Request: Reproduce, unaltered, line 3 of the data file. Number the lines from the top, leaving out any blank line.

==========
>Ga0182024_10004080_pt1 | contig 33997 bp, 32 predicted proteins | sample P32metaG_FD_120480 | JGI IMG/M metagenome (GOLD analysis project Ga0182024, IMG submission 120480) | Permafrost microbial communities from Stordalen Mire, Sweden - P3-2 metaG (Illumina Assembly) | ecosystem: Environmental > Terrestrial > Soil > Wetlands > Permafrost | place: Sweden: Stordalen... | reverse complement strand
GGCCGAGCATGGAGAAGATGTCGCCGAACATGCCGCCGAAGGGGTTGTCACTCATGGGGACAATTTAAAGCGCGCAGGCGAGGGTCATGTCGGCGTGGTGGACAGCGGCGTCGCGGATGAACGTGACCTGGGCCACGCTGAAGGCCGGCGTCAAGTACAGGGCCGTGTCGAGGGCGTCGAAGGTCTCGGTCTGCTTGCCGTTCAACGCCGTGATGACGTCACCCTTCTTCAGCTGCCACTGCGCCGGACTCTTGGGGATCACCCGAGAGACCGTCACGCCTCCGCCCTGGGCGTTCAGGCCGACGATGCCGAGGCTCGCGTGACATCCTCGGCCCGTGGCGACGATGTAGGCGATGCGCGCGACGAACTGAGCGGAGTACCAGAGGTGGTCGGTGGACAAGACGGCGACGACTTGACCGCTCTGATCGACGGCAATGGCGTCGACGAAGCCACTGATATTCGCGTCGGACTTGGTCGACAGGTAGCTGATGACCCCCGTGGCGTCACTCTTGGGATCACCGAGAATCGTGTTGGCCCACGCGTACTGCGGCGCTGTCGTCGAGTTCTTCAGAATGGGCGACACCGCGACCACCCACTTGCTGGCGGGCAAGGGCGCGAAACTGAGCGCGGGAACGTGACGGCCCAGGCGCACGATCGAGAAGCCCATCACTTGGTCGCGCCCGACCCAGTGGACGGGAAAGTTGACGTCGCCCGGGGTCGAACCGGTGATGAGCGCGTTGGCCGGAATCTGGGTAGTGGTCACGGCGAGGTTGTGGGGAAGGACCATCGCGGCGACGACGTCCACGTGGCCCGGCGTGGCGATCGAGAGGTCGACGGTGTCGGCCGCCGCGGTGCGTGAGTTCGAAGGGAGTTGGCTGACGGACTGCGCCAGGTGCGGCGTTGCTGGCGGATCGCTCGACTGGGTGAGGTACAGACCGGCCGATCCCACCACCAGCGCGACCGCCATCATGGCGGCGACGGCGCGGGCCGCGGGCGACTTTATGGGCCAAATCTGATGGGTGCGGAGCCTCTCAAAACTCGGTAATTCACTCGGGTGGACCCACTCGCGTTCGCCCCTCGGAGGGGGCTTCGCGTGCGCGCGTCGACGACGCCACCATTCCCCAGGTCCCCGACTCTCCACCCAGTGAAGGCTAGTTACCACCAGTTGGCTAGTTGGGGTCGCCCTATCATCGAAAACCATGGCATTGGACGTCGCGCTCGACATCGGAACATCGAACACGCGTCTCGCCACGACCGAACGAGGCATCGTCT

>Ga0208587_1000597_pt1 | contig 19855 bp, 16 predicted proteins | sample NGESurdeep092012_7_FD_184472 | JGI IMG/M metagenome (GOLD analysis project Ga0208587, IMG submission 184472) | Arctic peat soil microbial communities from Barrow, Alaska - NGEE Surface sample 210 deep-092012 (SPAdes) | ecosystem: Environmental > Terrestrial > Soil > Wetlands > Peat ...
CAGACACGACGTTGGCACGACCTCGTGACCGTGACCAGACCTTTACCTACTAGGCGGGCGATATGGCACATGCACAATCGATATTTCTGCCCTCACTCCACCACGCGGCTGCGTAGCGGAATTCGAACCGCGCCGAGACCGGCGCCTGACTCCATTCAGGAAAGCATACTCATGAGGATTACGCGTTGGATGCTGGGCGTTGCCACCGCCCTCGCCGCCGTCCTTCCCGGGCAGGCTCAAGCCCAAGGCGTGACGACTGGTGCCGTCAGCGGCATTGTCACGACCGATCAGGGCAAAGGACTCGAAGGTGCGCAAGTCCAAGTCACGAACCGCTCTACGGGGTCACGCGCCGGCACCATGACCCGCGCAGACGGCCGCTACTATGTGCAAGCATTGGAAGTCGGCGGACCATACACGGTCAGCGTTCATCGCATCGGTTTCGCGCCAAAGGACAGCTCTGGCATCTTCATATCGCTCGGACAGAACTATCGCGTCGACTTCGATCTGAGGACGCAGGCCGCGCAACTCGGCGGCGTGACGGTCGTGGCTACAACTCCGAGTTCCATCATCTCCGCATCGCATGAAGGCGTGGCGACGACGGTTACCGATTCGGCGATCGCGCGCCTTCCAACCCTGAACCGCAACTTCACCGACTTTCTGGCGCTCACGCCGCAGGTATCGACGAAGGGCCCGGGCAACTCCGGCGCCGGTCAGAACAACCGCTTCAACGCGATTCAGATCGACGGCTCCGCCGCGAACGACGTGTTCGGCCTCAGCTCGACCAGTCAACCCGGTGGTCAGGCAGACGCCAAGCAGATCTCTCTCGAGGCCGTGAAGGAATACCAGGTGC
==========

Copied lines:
>Ga0208587_1000597_pt1 | contig 19855 bp, 16 predicted proteins | sample NGESurdeep092012_7_FD_184472 | JGI IMG/M metagenome (GOLD analysis project Ga0208587, IMG submission 184472) | Arctic peat soil microbial communities from Barrow, Alaska - NGEE Surface sample 210 deep-092012 (SPAdes) | ecosystem: Environmental > Terrestrial > Soil > Wetlands > Peat ...